- File Size: 1924 KB
- Print Length: 422 pages
- Publisher: Bantam (November 30, 2009)
- Publication Date: January 12, 2010
- Sold by: Random House LLC
- Language: English
- ASIN: B002XHNONS
- Text-to-Speech: Enabled
- Word Wise: Enabled
- Lending: Not Enabled
- Amazon Best Sellers Rank: #71,257 Paid in Kindle Store (See Top 100 Paid in Kindle Store)
Random House LLC
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Mindsight: The New Science of Personal Transformation Kindle Edition
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"Mindsight is a rare book. Rooted in groundbreaking scientific research and searching professional practice, it is also a deeply compassionate and human account of what it is to be human. Mindsight has powerful lessons for doctors, parents and educators, and for all of us who are trying to make sense of how we make sense of things."—Sir Ken Robinson, author of The Element: How Finding Your Passion Changes Everything
"This exciting book reveals the secrets of the mind that we have sought in Eastern and Western thought for 2000 years. How do we see the mind and learn to tame it for a happier and healthier life? Filled with engaging stories, Mindsight uses cutting edge science and deep humanity to address the questions that we all have about the mystery in our skull." –Natalie Goldberg, author of Old Friend from Far Away and Writing Down the Bones
"In this brilliant and highly readable book, Dan Siegel combines his prodigious knowledge of brain science, clinical psychology and mindfulness with his immense capacity for original thinking to develop a new and useful concept—mindsight. An intrepid navigator of the vast sea inside us all...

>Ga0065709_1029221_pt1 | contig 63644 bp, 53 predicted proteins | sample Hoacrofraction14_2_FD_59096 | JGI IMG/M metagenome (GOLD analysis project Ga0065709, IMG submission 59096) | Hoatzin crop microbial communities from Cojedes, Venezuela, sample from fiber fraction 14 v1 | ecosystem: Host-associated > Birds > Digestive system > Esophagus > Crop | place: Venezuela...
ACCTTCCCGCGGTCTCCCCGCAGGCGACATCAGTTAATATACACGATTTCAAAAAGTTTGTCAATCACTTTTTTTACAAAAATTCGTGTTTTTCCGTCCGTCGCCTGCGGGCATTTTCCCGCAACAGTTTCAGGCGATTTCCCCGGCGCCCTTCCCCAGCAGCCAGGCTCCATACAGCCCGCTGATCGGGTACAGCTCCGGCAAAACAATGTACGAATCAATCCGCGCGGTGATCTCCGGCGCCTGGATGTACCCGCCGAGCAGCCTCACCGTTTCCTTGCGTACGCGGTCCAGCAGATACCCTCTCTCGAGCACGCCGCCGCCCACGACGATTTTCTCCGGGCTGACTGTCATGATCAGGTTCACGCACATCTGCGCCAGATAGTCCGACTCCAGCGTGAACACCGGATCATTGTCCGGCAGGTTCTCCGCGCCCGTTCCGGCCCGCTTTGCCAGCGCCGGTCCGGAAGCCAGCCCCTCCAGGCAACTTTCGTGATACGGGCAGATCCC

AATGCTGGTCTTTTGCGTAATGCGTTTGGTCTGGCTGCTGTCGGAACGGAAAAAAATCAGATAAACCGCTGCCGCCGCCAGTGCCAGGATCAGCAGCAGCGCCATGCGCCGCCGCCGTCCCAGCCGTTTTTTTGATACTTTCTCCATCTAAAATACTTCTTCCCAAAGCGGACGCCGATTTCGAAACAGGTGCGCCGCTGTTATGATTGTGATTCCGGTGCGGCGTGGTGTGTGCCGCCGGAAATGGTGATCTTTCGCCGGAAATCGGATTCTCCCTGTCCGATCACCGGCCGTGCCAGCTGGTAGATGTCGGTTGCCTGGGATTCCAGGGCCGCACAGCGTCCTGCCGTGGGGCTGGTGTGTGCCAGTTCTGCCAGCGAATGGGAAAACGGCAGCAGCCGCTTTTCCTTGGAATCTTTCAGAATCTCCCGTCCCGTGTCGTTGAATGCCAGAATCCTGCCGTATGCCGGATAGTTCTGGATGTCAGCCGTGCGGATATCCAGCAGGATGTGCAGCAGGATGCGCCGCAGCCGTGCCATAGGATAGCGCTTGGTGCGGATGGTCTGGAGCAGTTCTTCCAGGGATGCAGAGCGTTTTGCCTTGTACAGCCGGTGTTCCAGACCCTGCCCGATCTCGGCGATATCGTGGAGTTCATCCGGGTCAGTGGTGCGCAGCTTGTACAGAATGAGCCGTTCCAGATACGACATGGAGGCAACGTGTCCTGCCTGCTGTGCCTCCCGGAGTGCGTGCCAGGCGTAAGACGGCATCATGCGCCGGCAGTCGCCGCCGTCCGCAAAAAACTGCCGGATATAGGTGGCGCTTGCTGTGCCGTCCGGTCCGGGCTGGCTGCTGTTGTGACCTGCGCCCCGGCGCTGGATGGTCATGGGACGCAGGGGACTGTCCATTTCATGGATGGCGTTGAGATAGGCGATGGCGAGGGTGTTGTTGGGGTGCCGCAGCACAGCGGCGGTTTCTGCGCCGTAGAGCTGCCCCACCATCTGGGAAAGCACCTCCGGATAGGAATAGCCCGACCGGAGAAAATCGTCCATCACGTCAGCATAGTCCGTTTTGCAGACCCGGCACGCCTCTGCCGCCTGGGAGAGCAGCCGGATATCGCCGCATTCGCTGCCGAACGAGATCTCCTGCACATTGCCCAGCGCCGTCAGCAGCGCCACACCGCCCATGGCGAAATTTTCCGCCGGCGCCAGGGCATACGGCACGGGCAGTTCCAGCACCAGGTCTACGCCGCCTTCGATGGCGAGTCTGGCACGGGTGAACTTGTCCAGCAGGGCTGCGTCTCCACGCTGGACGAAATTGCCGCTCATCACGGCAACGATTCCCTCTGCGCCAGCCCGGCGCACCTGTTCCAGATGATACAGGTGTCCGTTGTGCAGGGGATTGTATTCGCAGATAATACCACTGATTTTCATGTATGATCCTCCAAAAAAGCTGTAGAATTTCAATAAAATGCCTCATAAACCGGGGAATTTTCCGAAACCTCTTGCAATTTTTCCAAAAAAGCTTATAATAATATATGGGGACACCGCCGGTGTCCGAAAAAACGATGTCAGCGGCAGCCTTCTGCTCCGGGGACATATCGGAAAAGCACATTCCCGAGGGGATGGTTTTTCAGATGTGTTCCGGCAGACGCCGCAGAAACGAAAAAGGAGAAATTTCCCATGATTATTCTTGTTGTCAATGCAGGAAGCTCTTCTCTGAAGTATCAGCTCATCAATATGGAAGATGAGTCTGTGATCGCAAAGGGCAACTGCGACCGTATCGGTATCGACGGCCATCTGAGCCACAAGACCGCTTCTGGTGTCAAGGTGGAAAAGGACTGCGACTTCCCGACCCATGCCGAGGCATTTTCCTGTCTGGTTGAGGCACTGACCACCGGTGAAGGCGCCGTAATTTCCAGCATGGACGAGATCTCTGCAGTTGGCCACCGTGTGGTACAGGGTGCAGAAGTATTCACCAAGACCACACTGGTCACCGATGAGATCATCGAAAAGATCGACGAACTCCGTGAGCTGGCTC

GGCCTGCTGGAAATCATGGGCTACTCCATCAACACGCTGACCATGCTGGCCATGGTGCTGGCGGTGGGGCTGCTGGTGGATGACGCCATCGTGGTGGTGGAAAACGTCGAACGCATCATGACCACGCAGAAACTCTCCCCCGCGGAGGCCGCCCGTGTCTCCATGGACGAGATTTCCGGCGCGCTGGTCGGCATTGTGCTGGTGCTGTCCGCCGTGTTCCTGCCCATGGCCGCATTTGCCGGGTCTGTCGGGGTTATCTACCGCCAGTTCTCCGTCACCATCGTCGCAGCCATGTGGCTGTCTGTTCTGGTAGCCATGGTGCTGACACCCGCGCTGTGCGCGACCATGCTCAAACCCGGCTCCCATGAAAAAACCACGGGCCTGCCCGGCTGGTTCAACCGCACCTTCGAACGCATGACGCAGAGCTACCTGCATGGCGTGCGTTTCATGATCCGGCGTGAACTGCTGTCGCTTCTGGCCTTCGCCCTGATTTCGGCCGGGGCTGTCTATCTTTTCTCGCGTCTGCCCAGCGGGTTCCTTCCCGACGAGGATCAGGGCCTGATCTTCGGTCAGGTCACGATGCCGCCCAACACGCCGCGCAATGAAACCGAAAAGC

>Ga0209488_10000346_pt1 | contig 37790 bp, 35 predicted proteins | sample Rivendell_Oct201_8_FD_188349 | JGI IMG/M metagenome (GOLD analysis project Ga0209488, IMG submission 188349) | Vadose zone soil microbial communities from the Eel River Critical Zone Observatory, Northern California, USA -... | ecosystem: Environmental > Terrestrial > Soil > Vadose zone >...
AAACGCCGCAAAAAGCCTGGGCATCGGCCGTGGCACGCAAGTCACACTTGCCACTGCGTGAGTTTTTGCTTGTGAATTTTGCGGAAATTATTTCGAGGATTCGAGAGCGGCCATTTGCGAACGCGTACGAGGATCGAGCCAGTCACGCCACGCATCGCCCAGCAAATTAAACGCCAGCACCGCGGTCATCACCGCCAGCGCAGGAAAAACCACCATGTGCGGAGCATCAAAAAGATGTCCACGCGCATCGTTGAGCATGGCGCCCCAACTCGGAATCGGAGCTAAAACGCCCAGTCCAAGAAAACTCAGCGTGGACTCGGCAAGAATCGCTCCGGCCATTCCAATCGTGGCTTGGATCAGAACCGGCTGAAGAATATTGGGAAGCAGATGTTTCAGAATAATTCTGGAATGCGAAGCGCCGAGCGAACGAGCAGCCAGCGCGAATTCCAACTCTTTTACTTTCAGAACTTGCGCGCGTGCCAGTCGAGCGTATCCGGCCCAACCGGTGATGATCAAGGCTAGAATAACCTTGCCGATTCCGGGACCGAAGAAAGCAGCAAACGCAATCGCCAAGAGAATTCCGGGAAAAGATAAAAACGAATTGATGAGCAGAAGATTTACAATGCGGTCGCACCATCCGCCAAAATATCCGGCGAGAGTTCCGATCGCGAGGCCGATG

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Honestly, just read the summaries of his books or any reviews of them online and you'll have basically 90% of the book. Save yourself the $.
The book synthesizes a lot of new research and inventively applies that very practically to how we can more effectively heal. It is complex, addressing several aspects of our minds from different angles, combining many disciplines, linking differentiated languages into a new language.
If that sounds overwhelming, it was for me! But it is also very personal, with the stories of Dr. Siegel and his patients and others being a main vehicle of expression, and it is very enjoyable to read. There is a heart of compassion and humanity at the center of the book, and the concept of mindsight.
I see myself and relationships utterly differently. I see how utterly dependent we are on each other and our cultures, for our own mental health (integration) and our own physical health, and for being able to express our potential in this world. Our brains can't develop in a vacuum and only develop to reflect the quality of our relationships. But the flip side is that it is possible to re-sculpt the brain in positive directions, in a therapeutic relationship, and in our relationships with ourselves and others.
I also see, from the chapter on a couple's therapy, that a crucial element of healing is to see your own, and (in this chapter) especially others', minds from a place of curiosity, openness, and acceptance, to respect each other's developmental history and how it has shaped each other's minds. I particularly feel this call for respect in how I have thought of my childhood and ancestral heritage, and the diagnostic labels that have helped me to make sense of it. A piece that I can see differently is that infantile rage (provoked by brakes and accelerator at the same time), an ancestral heritage, is something stuck in the brain, and it can be unstuck, but especially that it can be seen for what it is, without letting it cloud and muddy one's compassion toward family. The two can be separated.